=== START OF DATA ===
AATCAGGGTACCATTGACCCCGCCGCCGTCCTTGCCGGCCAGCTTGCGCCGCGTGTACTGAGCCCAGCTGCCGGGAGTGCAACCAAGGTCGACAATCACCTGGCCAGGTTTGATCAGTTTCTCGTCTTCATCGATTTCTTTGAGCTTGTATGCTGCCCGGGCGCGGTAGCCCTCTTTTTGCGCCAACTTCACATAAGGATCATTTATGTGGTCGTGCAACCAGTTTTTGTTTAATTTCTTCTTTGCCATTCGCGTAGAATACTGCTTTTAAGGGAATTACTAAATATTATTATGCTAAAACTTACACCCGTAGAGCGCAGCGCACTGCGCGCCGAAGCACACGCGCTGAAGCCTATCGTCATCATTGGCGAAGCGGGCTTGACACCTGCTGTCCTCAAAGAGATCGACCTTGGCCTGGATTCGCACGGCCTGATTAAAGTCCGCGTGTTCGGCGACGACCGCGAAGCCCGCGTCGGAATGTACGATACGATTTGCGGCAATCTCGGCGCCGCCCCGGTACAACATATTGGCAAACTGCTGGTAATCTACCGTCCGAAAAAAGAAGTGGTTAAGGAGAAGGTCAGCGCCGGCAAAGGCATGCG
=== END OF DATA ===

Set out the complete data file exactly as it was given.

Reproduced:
AATCAGGGTACCATTGACCCCGCCGCCGTCCTTGCCGGCCAGCTTGCGCCGCGTGTACTGAGCCCAGCTGCCGGGAGTGCAACCAAGGTCGACAATCACCTGGCCAGGTTTGATCAGTTTCTCGTCTTCATCGATTTCTTTGAGCTTGTATGCTGCCCGGGCGCGGTAGCCCTCTTTTTGCGCCAACTTCACATAAGGATCATTTATGTGGTCGTGCAACCAGTTTTTGTTTAATTTCTTCTTTGCCATTCGCGTAGAATACTGCTTTTAAGGGAATTACTAAATATTATTATGCTAAAACTTACACCCGTAGAGCGCAGCGCACTGCGCGCCGAAGCACACGCGCTGAAGCCTATCGTCATCATTGGCGAAGCGGGCTTGACACCTGCTGTCCTCAAAGAGATCGACCTTGGCCTGGATTCGCACGGCCTGATTAAAGTCCGCGTGTTCGGCGACGACCGCGAAGCCCGCGTCGGAATGTACGATACGATTTGCGGCAATCTCGGCGCCGCCCCGGTACAACATATTGGCAAACTGCTGGTAATCTACCGTCCGAAAAAAGAAGTGGTTAAGGAGAAGGTCAGCGCCGGCAAAGGCATGCG